Diabetes NHS costs could hit £17 billion

By Editor
25th October 2016
Care planning, Commissioning Latest news

The future of the NHS is at risk because the cost of treating diabetes could hit £17 billion by 2035, health experts have warned.

According to Public Health England there are currently 4.5 million people in the UK who have diabetes, mainly type 2, but that could rise to 5 million if obesity is not tackled.

The current cost of treating diabetes is £10 billion a year which is nearly 10 per cent of the health service’s entire budget.

The national clinical director for obesity and diabetes at NHS England Professor Jonathan Valabhji said: “We need to stem the tide otherwise we could see [a] crisis and there are issues of sustainability for the NHS if we do nothing differently.”

The issue was the subject of a special BBC One documentary called Inside Out, which was broadcast on Monday, October 24.

The programme said there could be an extra 263,000 people with type 2 diabetes by 2035 if the obesity crisis continues.

Prevention programmes

Speaking to the BBC as part of the programme, chief  executive of Diabetes UK Chris Askew said: “”As things stand we are certainly looking at a crisis in diabetes which threatens to bankrupt the NHS if we continue with these current trends.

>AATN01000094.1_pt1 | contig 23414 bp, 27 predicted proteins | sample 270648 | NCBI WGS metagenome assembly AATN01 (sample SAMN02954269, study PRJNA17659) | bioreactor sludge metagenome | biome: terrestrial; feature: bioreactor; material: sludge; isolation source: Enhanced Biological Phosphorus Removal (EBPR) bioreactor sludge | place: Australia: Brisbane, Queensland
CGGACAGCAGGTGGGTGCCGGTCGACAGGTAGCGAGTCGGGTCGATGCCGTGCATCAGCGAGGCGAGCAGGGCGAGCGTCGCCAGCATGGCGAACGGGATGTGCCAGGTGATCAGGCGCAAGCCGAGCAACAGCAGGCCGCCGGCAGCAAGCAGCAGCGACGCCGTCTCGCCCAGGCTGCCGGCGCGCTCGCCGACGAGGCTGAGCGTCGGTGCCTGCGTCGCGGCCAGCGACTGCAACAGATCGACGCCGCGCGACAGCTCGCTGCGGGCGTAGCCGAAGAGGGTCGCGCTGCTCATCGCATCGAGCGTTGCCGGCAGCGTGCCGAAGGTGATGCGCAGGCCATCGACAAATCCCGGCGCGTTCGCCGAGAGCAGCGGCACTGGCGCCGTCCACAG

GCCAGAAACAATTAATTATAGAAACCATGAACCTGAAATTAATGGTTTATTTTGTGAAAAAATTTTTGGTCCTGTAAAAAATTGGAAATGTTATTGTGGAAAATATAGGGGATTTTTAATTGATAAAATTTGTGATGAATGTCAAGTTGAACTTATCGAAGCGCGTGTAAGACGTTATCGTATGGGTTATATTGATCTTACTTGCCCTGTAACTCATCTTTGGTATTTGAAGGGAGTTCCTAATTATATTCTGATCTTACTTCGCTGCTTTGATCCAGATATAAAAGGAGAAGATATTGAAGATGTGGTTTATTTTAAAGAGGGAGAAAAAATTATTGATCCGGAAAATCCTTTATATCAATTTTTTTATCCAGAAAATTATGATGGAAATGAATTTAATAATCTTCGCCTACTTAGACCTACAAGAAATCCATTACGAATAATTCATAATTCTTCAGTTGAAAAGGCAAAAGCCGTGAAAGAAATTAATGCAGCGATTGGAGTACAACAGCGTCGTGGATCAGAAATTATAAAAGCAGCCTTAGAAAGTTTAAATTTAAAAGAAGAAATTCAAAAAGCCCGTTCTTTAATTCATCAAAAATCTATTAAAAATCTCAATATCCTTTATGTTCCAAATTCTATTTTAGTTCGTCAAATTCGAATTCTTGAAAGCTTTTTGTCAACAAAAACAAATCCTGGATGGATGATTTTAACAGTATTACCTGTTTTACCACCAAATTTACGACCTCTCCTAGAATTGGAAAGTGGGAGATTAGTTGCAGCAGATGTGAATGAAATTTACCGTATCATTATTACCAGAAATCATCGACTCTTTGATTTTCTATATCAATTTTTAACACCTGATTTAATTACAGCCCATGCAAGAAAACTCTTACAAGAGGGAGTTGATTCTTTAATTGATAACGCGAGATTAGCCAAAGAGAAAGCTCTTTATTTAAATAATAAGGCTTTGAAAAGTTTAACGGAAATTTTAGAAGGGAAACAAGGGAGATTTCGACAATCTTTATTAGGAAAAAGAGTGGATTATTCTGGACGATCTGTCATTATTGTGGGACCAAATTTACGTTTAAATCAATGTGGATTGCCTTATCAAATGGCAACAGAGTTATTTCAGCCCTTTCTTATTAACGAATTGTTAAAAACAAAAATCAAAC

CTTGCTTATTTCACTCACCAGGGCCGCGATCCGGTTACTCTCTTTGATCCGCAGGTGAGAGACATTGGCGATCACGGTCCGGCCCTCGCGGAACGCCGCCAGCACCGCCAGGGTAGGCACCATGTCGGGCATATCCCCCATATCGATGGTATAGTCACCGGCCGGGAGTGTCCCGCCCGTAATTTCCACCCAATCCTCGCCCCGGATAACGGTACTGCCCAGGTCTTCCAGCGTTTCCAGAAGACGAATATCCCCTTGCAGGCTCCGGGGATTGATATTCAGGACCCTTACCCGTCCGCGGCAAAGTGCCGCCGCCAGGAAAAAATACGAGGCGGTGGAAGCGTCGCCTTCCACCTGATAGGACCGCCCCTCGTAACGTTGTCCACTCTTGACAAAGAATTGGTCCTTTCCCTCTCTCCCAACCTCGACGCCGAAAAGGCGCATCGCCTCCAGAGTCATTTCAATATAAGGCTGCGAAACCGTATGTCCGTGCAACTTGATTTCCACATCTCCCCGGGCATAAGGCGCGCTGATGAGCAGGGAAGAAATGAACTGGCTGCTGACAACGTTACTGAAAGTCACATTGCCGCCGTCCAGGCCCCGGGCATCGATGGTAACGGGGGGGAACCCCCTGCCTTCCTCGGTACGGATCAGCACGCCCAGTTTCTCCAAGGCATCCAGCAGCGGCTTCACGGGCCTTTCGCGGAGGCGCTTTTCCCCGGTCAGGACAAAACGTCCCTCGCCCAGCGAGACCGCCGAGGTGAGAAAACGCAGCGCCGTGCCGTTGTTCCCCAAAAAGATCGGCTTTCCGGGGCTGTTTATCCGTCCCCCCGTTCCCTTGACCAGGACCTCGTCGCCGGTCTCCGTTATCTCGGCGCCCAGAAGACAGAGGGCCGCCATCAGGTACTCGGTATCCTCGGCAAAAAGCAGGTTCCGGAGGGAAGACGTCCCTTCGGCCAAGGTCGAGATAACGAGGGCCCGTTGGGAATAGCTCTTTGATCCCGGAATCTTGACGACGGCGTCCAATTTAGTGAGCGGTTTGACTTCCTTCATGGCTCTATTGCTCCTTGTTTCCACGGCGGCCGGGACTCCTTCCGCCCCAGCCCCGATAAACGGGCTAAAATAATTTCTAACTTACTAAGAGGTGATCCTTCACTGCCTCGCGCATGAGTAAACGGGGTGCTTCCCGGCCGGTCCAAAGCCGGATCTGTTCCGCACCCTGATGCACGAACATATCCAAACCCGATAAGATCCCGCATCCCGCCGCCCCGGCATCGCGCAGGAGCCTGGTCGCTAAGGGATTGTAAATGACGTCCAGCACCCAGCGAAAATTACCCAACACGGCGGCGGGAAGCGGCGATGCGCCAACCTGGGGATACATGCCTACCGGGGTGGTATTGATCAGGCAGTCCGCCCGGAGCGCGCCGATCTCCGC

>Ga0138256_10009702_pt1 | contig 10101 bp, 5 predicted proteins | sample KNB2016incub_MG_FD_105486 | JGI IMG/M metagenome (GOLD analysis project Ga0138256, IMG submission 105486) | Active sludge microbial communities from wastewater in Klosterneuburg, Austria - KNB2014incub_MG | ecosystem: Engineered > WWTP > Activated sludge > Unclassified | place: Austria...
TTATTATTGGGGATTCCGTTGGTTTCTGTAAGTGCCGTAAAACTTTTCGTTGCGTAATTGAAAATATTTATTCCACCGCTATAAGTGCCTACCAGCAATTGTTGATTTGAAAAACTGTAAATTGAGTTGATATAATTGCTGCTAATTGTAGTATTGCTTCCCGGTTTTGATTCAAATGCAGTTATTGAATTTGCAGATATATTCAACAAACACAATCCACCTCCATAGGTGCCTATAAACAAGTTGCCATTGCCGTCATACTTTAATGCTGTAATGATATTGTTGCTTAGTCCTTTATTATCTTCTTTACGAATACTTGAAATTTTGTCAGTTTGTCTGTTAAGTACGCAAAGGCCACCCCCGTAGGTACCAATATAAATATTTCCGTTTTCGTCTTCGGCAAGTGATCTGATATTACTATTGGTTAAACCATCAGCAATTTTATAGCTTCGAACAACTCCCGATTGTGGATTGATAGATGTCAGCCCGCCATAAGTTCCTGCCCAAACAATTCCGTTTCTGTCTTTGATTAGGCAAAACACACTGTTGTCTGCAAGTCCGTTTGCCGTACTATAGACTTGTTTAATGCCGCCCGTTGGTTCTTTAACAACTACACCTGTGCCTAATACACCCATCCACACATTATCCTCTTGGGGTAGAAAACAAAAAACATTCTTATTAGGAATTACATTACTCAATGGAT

“I believe we’re facing a crisis and we really need concerted action right across society for us to fund more research, provide best possible care and crucially prevent so many cases of type 2 – in future.”

Nick Hex, who is the economist who calculated the NHS treatment figures for the York Health Economics Consortium, said: “There is a fixed amount of money for the NHS so clearly if one disease area like diabetes is taking up more, a considerable amount of that cost, then there is less money to spend on cancer.

“So it’s really important policymakers think about ways costs can be mitigated over next few years because there won’t be enough to go round.”

Researchers, doctors and patients were interviews as part of the one-off documentary.

Health correspondent Jamie Coulson also visited Bradford, the city thought to have the highest proportion of diabetes sufferers per head of population.

The pioneering project Bradford Beating Diabetes featured in the show, which is testing everyone in the city over 40 – and in the case of Asian residents, everyone over 25 – to try to identify those in need of prevention programmes.

Professor Roy Taylor from Newcastle University was also interviewed as he who claims it is possible to reverse type 2 diabetes by following a strict diet of 800 calories a day.

Medway’s award-winning education classes to help keep blood sugar levels down for those who attend was also covered.  a

Inside Out’s Diabetes Special was broadcast on Monday, October 24 on BBC One at 7.30pm across all 11 regions, and will be available on the BBC iPlayer for 30 days.

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